It is easy to say this. To say that there are not scientific proof that animals are severely harmed by life in captivity when you are making money out of it, and recognizing that if it was not like that will mean the end of the company and the termination of him as the CEO of this company.
Part of that freedom is freedom from captivity. Confusing the problem of not wanting willingly to handle killer whales, though, is the fact that as we advance into the new Century, habitat for animals in difference then humans is growing in short supply. For better or worse, humans have the job of "managing" the Planet. Rather than pressing for no management", we must work for more caring management, using new techniques that will create a win-win situation between “managers” (humans) and the environment (animals, plants, etc.). It is a must to us the managers of the world to intensify non-invasive research programs and fight against those who would distort scientific information or use it, for example, to exploit whales. And of course we need this information from Scientifics to get to know more about whales. To know when they could be in trouble in order to help them. Humans, despite having a poor record of concerning about the rights of other humans, animals, whales in general or orcas in particular, as well as whales in general, or orcas in particular, are now in the position of helping or hurting all life on Earth. The question may well become: Can humans be good managers without assuming the traditional role of exploiter?

Cavico, F. J., & Mujitaba, B. G. , (2009). Business Ethics. 1st ed. United States of America: Pearson Custom Publishing.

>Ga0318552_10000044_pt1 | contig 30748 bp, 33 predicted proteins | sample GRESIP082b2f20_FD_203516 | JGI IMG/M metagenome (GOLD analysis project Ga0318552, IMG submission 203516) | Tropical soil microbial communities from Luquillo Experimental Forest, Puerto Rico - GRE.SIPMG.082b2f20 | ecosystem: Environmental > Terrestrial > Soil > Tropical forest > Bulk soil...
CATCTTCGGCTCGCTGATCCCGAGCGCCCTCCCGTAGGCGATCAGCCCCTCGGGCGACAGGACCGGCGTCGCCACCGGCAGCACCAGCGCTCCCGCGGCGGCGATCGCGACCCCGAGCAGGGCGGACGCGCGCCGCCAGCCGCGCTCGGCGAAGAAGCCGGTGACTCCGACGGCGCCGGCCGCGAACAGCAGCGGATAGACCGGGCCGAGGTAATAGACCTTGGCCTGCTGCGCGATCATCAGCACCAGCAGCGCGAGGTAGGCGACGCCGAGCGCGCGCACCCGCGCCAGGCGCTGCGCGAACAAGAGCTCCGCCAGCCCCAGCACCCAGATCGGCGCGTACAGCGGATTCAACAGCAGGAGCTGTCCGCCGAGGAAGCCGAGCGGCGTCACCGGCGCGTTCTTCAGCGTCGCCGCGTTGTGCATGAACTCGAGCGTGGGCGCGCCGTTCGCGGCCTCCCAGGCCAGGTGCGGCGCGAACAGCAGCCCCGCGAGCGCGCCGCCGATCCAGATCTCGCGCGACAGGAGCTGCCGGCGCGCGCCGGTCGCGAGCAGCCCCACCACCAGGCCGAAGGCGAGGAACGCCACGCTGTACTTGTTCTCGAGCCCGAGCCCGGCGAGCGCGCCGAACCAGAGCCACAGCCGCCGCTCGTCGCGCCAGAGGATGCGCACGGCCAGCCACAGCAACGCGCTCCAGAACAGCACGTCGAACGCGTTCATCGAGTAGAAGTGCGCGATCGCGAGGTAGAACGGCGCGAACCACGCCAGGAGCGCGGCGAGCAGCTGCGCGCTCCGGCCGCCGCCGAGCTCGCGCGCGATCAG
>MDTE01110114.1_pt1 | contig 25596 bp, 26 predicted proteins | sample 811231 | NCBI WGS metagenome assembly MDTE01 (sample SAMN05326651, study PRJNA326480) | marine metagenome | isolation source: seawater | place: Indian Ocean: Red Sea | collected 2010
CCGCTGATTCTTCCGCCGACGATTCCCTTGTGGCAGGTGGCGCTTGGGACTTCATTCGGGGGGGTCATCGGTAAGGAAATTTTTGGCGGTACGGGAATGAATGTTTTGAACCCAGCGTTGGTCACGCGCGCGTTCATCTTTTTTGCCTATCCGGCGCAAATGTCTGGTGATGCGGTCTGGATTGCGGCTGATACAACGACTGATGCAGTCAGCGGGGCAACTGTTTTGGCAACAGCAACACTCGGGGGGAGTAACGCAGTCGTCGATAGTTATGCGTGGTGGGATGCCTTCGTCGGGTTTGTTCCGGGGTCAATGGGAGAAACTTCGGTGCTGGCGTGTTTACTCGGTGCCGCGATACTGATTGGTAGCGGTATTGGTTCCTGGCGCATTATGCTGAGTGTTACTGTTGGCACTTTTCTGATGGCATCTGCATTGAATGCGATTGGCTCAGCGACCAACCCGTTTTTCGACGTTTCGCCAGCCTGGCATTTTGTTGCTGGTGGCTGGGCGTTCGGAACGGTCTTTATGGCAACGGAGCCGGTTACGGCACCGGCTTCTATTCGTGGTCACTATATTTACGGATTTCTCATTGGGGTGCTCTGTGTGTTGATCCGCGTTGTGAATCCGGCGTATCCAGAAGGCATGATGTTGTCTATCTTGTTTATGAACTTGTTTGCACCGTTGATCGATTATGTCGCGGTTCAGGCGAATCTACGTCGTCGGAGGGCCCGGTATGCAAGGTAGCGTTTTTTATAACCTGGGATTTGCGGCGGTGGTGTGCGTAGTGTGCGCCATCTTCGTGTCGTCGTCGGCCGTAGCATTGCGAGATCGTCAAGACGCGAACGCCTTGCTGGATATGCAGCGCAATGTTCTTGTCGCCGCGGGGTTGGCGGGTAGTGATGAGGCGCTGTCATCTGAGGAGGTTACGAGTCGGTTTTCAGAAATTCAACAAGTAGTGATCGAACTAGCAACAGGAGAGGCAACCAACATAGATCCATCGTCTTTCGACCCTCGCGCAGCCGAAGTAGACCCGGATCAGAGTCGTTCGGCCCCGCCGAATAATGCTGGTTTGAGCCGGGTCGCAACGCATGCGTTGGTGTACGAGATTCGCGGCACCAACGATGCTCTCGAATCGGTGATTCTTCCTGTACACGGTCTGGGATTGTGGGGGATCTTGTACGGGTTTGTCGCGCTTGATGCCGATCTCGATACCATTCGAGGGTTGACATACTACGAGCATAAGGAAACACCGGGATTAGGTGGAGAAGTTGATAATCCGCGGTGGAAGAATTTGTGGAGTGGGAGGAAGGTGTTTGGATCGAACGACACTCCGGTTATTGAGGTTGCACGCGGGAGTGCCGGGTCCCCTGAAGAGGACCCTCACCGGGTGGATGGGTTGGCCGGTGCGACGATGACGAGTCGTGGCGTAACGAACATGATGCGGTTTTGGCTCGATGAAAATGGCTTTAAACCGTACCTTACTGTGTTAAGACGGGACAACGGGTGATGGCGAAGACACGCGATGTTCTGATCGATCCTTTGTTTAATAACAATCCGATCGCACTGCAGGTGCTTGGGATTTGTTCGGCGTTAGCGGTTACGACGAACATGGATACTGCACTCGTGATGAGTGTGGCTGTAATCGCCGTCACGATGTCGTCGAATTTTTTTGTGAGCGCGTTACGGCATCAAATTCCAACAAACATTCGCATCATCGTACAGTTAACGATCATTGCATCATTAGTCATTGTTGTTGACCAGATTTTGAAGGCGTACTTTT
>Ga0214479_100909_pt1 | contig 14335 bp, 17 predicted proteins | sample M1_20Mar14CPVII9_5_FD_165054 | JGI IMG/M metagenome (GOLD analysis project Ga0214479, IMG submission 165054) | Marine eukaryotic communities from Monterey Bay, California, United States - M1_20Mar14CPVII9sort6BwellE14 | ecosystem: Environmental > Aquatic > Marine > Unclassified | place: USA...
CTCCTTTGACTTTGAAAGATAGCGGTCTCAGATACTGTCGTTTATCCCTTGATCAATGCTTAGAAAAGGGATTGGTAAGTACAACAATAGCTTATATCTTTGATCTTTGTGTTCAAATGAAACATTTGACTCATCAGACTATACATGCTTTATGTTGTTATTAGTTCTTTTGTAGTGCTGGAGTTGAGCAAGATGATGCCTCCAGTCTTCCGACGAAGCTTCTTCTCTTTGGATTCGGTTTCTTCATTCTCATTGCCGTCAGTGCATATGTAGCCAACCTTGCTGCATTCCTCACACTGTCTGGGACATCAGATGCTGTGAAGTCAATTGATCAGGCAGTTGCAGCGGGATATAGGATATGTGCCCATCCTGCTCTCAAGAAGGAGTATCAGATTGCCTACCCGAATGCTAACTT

Cavico, F. J., & Mujitaba, B. G. (2008). Legal Chalelenges for the Global Manager and Entrepreneur. 1st ed. United States of America: Kendall

Cowperthwaite, G. (Producer/Screenwriter/Director). (2013). BlackFish [Motion Picture]. United States: Many O Productions.

Hoyt, E. (1992). The Ethics of Keeping Whales and Dolphins Captive. Frontline. (13), pp.5

International Association of Amusement Parks and Attractions (e.g. 2011). e.g. Training and certification. [ONLINE] Available at: [Last Accessed February 28th 2014].

Johnson, W. (2002). The Rose-Tinted Menagerie: A History of Animals in Entertainment, from Ancient Rome to the 20th Century. 2nd ed. United States of America

Paquette, P. (2010). The Status of Captive Wild Animals in the U.S.: An Overview of the Problem and the Laws. [ONLINE] Available at: [Last Accessed February 20th 2014].

Ramjet R.E., (2011). Animals in zoos: Is it morally wrong to keep animals in zoos?. BBC. 30 (e.g. 2), pp.10

Zalta, E. (Winter 2012 Edition). Stanford Encyclopedia of Philosophy. Stanford, CA: Metaphysics Research Lab Center for the Study of Language and Information.